Some major Asian American playwrights are participating in Bench Project 2. Philip Kan Gotanda and Julia Cho both wrote for the project. How did he manage to get them to donate their time? Having worked with Cho and Gotanda before, Lo simply sent an email saying, “Hey, we’re doing this project, and we are trying to get ten-minute plays set on benches – are you able to write one? I am upfront with them. I say we have no money.”
Eager to help others make their work known, Lo is willing to read scripts from anyone who is interested. “I am always looking for new people to do readings or workshops. The point of the ’06 Ensemble is to give people an opportunity to express their voice.”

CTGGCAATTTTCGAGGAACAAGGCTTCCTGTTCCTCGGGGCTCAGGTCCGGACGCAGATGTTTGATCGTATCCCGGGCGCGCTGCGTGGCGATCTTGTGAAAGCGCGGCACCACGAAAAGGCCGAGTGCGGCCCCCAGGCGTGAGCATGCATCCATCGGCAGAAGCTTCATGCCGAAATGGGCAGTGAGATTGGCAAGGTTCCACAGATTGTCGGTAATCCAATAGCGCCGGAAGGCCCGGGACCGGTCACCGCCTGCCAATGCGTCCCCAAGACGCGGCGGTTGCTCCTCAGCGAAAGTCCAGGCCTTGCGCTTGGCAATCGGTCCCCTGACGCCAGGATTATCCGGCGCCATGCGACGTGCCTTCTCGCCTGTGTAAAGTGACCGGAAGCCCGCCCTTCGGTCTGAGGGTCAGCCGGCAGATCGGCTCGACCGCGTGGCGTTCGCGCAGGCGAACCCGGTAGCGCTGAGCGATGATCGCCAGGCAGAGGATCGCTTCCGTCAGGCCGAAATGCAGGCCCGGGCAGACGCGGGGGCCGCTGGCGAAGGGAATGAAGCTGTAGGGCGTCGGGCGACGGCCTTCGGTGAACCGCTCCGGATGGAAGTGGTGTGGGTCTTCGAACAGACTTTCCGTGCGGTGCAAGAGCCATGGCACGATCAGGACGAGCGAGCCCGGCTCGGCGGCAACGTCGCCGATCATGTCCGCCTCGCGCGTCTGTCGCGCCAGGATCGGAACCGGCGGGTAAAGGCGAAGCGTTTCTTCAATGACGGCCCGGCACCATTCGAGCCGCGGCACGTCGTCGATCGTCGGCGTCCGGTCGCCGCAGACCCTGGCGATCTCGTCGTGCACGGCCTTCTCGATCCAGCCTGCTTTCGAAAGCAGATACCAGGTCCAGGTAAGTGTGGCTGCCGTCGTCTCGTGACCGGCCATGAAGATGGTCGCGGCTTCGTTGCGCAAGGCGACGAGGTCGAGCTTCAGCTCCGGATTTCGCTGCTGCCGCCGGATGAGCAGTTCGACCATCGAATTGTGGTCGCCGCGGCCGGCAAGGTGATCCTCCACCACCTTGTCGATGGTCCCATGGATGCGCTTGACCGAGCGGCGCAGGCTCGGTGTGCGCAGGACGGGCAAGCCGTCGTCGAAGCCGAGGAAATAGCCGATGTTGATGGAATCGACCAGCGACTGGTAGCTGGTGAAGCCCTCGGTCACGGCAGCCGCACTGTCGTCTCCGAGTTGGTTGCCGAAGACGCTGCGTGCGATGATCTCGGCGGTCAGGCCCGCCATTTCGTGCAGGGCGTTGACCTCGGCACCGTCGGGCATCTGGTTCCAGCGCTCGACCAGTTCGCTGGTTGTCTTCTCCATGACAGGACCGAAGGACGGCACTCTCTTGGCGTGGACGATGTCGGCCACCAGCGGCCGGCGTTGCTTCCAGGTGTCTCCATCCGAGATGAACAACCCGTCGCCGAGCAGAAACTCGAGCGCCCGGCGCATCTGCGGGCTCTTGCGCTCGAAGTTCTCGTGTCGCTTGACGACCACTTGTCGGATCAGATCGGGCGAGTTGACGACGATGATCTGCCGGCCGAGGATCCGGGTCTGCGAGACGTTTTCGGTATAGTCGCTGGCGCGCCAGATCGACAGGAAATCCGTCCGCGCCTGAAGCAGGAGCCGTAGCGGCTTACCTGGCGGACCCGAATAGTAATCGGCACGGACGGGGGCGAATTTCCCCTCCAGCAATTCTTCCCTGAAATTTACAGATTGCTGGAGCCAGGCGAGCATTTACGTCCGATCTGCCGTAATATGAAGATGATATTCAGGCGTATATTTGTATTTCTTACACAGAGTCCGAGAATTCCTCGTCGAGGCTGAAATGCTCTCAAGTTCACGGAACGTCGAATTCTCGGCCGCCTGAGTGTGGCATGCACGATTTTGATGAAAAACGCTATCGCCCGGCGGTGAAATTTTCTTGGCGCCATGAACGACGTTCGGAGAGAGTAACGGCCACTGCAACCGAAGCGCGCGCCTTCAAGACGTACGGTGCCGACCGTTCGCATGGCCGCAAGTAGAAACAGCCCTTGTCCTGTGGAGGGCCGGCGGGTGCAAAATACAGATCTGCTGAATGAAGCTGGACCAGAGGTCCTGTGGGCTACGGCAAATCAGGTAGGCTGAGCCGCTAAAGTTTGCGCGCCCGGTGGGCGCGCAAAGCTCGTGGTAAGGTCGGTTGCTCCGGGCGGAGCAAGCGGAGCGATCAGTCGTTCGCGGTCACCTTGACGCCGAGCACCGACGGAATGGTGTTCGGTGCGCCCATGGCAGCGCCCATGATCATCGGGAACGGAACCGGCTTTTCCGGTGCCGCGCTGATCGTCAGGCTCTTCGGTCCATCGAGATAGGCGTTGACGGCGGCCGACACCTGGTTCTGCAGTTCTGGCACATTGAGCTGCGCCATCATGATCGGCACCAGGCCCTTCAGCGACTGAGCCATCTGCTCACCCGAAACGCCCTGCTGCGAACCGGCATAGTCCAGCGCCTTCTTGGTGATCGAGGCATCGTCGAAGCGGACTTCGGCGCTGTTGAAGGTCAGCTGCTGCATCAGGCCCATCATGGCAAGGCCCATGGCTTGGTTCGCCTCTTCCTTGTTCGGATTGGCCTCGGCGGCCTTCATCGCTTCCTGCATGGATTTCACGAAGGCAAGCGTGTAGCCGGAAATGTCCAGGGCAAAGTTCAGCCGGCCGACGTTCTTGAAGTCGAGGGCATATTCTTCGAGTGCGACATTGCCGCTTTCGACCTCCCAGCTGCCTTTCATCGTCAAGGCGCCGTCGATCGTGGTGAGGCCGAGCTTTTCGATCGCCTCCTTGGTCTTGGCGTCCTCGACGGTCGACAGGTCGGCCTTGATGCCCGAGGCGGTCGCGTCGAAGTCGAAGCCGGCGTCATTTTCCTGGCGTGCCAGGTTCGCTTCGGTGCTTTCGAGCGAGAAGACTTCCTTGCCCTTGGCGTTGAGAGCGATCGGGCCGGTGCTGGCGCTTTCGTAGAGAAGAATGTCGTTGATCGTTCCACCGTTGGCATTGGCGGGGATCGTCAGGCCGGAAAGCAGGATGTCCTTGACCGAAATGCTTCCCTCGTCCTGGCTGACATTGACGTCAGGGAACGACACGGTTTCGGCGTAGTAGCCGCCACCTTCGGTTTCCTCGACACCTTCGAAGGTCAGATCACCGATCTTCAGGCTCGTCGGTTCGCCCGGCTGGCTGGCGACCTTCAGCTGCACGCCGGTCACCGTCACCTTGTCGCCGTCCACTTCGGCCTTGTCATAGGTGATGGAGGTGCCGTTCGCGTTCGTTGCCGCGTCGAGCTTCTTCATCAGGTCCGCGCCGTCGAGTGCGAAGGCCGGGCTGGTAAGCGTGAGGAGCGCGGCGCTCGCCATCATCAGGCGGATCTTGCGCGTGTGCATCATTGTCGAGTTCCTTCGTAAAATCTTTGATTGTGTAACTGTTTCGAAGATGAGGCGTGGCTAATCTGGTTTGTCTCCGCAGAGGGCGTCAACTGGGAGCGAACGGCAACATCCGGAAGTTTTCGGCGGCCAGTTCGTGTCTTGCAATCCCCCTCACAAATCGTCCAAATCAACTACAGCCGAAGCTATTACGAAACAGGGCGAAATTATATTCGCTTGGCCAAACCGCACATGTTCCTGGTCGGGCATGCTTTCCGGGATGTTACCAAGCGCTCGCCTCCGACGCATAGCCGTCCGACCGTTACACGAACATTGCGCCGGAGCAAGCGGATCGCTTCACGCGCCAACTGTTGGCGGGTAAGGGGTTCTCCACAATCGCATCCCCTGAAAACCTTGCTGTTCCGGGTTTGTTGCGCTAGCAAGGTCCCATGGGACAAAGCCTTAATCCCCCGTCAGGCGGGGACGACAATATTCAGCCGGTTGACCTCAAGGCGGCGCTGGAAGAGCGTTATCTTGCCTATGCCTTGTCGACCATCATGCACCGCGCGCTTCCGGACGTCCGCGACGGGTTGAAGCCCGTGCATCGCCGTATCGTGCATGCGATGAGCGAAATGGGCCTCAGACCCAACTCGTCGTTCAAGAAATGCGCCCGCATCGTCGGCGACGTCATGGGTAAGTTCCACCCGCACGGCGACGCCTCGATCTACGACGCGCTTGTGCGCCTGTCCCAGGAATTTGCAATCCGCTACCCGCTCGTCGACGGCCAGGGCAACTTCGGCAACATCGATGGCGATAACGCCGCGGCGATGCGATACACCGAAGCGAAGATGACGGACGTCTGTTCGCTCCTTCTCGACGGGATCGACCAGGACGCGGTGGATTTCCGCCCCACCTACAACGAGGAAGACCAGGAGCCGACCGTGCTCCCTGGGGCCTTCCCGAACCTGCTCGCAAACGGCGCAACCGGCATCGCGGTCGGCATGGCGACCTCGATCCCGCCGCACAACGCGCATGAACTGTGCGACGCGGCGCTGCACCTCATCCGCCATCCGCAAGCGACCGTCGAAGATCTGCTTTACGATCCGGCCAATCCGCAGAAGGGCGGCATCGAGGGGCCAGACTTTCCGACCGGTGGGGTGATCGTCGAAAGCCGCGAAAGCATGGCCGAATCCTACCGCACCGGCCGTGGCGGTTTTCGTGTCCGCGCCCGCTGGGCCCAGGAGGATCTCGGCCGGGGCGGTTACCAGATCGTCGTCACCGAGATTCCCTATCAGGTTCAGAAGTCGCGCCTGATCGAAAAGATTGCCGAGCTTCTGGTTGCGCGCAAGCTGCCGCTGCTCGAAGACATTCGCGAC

No longer a smug teenager, Jeffery Lo has indeed begun to develop his own voice. Playwright Philip Kan Gotanda once sat down for coffee with Lo, and they talked about the Filipino American story. “In terms of theatre and poetry, it is one of the Asian American stories that hasn’t been explored a whole lot. My generation of people is starting that. We are starting to build a voice and tell our story.”
Falling in love with theatre has given Lo a powerful platform to tell that story. Perhaps he owes that girl a cup of coffee.
IG: theycallmejlo (https://instagram.com/theycallmejlo)
Article from 2012 issue 4.4 "Education"